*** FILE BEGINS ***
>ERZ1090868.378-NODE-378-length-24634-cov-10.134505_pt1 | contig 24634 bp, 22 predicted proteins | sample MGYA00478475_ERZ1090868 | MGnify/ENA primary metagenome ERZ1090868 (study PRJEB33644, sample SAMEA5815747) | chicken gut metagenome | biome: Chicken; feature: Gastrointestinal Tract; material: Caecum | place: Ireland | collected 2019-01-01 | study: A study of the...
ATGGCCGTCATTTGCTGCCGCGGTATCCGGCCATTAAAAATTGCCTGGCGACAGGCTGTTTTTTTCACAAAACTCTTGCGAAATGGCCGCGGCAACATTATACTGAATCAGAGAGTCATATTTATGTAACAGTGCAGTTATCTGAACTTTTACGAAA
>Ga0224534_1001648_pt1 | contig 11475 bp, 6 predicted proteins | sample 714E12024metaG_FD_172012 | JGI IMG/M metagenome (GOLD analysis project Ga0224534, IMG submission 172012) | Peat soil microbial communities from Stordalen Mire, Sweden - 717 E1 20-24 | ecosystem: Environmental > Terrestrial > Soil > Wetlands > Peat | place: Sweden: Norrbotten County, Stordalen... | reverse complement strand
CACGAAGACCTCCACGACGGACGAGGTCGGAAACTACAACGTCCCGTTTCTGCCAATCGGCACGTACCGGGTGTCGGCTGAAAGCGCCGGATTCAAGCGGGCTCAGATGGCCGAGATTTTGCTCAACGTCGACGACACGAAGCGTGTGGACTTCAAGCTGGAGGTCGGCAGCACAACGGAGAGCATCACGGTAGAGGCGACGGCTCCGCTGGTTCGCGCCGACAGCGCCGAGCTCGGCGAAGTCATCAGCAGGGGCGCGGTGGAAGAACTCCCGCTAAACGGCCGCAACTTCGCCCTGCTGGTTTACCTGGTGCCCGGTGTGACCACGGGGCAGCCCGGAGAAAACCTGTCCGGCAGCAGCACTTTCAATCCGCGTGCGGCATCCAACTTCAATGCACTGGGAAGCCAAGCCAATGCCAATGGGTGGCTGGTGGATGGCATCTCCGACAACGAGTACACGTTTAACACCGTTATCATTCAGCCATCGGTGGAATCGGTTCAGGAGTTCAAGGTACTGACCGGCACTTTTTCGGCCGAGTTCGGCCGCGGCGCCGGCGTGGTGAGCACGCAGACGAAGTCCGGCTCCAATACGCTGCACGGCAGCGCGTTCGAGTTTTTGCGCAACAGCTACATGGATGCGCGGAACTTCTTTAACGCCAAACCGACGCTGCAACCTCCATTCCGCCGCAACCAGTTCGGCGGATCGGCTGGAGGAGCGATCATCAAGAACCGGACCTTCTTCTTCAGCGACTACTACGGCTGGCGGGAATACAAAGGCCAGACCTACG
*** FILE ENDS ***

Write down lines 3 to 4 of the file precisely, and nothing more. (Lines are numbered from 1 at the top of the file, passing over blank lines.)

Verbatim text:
>Ga0224534_1001648_pt1 | contig 11475 bp, 6 predicted proteins | sample 714E12024metaG_FD_172012 | JGI IMG/M metagenome (GOLD analysis project Ga0224534, IMG submission 172012) | Peat soil microbial communities from Stordalen Mire, Sweden - 717 E1 20-24 | ecosystem: Environmental > Terrestrial > Soil > Wetlands > Peat | place: Sweden: Norrbotten County, Stordalen... | reverse complement strand
CACGAAGACCTCCACGACGGACGAGGTCGGAAACTACAACGTCCCGTTTCTGCCAATCGGCACGTACCGGGTGTCGGCTGAAAGCGCCGGATTCAAGCGGGCTCAGATGGCCGAGATTTTGCTCAACGTCGACGACACGAAGCGTGTGGACTTCAAGCTGGAGGTCGGCAGCACAACGGAGAGCATCACGGTAGAGGCGACGGCTCCGCTGGTTCGCGCCGACAGCGCCGAGCTCGGCGAAGTCATCAGCAGGGGCGCGGTGGAAGAACTCCCGCTAAACGGCCGCAACTTCGCCCTGCTGGTTTACCTGGTGCCCGGTGTGACCACGGGGCAGCCCGGAGAAAACCTGTCCGGCAGCAGCACTTTCAATCCGCGTGCGGCATCCAACTTCAATGCACTGGGAAGCCAAGCCAATGCCAATGGGTGGCTGGTGGATGGCATCTCCGACAACGAGTACACGTTTAACACCGTTATCATTCAGCCATCGGTGGAATCGGTTCAGGAGTTCAAGGTACTGACCGGCACTTTTTCGGCCGAGTTCGGCCGCGGCGCCGGCGTGGTGAGCACGCAGACGAAGTCCGGCTCCAATACGCTGCACGGCAGCGCGTTCGAGTTTTTGCGCAACAGCTACATGGATGCGCGGAACTTCTTTAACGCCAAACCGACGCTGCAACCTCCATTCCGCCGCAACCAGTTCGGCGGATCGGCTGGAGGAGCGATCATCAAGAACCGGACCTTCTTCTTCAGCGACTACTACGGCTGGCGGGAATACAAAGGCCAGACCTACG